Would you take offense if someone called you gullible, naïve, easy to fool? Of course you would! But have you never been duped, not even by fake jeans, fake trainers, or even a fake smile? How about that email yesterday asking you to reset your password?
Whichever way you look at it, the notion of cloud computing appears to be the logical, if not miracle, solution for end users who want to access their files irrespective of location, device, or time of day, and for business owners who want to cut costs and complexity.
The concept is desirable, its implementation is straightforward, experts believe it is the future of IT, and yet there hasn’t been the universal acceptance that one might expect.
Please, sir, I want some more…
No, that was a different Oliver, wasn’t it? Even so, like young Master Twist, hackers have come back for a second pass at the buffet at JamieOliver.com. The Naked Chef’s website has now been breached twice in as many months.
Here’s a riddle for you: lie back, relax, close your eyes, and think about the last time you did a SWOT analysis. Let’s forget about the opportunities and threats for now and try to recall the strengths and weaknesses. So, here’s the question: what exact same entry did you list under both of those headings?
If it wasn’t ‘employees’, then it’s time to go back to the drawing board.
High-profile data breaches in 2014 have exposed just how extensive - and expensive - cybercrime has become: it’s a billion-dollar industry with no shortage of targets, and no end in sight. But while 2014 was the annus horribilis of the business sector, experts are predicting that hackers will be turning their specific attention to the healthcare industry in 2015.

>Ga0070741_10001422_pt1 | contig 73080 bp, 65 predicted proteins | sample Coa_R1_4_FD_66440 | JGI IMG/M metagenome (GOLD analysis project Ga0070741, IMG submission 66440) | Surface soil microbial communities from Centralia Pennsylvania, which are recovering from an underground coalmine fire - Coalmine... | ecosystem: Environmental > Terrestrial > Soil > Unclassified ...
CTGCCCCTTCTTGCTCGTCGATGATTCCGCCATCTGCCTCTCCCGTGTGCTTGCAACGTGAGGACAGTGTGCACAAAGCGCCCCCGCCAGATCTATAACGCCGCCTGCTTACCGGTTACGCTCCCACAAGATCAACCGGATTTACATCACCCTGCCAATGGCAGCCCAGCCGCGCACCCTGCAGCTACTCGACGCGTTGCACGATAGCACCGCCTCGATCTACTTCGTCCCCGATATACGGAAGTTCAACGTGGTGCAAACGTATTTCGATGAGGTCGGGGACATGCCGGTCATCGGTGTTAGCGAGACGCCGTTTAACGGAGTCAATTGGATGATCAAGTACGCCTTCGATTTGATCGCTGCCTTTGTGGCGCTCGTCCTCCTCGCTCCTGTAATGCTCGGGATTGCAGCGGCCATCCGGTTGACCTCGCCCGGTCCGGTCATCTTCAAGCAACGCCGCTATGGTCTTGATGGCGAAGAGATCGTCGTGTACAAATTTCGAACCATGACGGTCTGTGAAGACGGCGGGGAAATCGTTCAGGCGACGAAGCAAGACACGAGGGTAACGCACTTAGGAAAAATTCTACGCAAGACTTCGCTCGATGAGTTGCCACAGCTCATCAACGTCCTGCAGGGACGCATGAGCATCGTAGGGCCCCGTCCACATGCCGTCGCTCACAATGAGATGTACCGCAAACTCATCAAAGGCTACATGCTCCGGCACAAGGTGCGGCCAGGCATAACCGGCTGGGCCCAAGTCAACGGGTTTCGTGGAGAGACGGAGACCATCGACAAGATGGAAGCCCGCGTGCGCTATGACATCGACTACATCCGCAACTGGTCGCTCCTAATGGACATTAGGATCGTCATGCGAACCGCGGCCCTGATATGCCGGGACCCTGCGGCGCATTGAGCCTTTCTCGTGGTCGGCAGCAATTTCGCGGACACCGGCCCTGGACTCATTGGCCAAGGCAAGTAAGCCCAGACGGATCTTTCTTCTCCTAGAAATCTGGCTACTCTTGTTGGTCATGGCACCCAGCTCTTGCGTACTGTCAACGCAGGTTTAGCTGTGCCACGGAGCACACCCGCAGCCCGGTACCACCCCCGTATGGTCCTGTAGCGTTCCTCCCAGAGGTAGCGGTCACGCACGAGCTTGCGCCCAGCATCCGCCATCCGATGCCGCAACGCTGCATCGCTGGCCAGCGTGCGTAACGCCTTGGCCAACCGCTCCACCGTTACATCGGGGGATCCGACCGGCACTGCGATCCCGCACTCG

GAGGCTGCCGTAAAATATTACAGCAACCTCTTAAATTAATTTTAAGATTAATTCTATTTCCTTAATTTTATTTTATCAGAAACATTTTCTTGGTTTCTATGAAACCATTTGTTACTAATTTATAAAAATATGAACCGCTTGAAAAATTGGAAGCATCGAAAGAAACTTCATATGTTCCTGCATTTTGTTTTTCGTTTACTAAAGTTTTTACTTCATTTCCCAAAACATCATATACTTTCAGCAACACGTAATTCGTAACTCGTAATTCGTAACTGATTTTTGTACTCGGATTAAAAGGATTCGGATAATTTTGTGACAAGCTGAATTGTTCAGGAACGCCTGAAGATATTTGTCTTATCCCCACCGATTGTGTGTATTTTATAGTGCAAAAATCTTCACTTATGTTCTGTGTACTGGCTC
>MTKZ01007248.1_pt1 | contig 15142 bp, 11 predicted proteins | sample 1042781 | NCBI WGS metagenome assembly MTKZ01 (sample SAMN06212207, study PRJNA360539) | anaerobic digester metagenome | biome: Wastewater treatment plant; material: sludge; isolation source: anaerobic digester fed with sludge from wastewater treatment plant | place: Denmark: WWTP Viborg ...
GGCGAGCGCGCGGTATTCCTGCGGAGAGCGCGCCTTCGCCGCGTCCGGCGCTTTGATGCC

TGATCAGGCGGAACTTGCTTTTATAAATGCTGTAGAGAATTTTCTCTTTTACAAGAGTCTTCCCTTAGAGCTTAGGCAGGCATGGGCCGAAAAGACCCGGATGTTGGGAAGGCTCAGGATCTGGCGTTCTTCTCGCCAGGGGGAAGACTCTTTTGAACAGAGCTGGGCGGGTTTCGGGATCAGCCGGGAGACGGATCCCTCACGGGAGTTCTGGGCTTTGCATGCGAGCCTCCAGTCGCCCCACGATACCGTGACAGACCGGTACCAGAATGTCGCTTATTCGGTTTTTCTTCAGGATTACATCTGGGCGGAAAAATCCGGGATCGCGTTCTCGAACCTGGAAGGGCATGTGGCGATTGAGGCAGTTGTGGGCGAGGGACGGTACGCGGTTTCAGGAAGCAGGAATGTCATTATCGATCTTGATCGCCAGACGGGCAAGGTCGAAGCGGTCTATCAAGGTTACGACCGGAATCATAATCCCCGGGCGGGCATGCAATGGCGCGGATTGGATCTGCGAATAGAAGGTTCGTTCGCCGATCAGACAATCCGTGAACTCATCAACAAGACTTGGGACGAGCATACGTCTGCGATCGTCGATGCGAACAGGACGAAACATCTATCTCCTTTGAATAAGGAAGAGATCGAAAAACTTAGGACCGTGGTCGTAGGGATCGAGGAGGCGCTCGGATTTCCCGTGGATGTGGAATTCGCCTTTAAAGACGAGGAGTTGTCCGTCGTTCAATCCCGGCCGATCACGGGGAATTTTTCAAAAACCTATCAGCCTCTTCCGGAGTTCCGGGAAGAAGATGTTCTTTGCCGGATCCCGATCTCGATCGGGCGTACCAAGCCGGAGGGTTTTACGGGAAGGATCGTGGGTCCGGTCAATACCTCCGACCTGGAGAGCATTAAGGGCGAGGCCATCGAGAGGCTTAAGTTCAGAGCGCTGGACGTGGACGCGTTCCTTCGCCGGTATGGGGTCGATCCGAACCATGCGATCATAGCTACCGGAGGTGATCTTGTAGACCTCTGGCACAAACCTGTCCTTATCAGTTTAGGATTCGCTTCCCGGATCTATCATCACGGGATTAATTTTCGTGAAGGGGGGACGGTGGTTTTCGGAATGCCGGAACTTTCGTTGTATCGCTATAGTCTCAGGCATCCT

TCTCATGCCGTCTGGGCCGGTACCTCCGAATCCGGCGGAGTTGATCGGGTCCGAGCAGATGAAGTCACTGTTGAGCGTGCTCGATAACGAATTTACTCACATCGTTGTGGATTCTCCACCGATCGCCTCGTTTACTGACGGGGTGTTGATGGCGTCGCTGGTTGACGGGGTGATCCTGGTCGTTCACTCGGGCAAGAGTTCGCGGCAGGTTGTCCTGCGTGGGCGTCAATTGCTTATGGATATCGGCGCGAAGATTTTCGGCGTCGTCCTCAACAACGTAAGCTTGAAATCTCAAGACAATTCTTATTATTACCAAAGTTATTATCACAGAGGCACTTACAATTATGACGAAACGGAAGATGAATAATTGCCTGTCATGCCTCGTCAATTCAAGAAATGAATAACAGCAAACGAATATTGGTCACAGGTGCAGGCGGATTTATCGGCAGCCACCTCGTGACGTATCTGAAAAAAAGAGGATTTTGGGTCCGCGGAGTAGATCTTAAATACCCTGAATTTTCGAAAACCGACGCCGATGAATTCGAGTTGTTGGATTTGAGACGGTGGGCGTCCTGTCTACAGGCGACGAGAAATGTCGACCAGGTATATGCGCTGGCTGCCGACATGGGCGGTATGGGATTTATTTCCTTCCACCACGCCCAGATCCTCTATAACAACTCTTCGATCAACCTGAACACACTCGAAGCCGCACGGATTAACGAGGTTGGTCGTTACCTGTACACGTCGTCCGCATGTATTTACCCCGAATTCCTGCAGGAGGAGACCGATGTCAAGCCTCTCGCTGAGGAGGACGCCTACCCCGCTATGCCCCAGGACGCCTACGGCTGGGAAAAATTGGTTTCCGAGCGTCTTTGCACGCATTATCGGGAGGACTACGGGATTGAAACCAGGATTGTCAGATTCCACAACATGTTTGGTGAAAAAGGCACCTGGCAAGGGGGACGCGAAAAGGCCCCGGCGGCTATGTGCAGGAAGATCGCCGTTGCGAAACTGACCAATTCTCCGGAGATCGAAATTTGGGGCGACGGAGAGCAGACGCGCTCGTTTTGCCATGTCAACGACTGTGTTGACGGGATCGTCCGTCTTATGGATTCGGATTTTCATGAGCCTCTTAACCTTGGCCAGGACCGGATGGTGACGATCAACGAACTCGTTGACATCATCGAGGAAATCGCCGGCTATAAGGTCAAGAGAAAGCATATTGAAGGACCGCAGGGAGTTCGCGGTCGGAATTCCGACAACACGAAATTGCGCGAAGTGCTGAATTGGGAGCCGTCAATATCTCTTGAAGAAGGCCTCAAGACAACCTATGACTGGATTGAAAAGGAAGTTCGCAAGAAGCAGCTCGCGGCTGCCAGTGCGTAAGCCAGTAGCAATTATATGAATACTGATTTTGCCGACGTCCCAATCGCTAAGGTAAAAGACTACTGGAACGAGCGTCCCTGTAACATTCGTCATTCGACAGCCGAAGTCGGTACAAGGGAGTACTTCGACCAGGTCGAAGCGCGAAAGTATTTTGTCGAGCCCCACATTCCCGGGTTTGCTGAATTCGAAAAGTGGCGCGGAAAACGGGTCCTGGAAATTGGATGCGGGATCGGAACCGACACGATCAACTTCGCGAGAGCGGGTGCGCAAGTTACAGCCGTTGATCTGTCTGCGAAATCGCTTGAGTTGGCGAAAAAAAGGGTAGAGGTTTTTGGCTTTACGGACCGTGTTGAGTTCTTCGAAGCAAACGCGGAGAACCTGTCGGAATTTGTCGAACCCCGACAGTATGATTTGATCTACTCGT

Research conducted by the Irish Computer Society has revealed that Irish firms are increasingly becoming the victims of external hacking incidents: more than half of the 200 companies surveyed admitted to having had a data breach in the prior 12 months, and 1 in 5 had been the target of malicious external attacks.
Only 1 in 5 had no incidents to report.
Once upon a time, in a land far, far, away, an evil villain found a document containing three magic words that would grant him riches beyond his wildest dreams. He memorised the words then set to work, his fingers flying across the keyboard and his Wi-Fi working overtime…
Things must be looking up in the online security education arena: according to a Redcentric survey, over 40% of Brits think their passwords are so secure that hackers could never guess what they are. But then again, some people think that the world is flat and that the Moon is made of cheese.
2014 was a big year for hackers and their victims, resulting in billion-dollar losses for bosses and long faces all round for IT personnel. What’s worse, however, is that 90% of data breaches in the first half of the year could have been prevented. Correction: easily prevented. This, according to the not-for-profit Online Trust Alliance (OTA).
Big hacks in recent months – like Sony’s - have attracted global attention, compelling even heads of state like President Obama and PM David Cameron to make public statements about their growing concern for online security.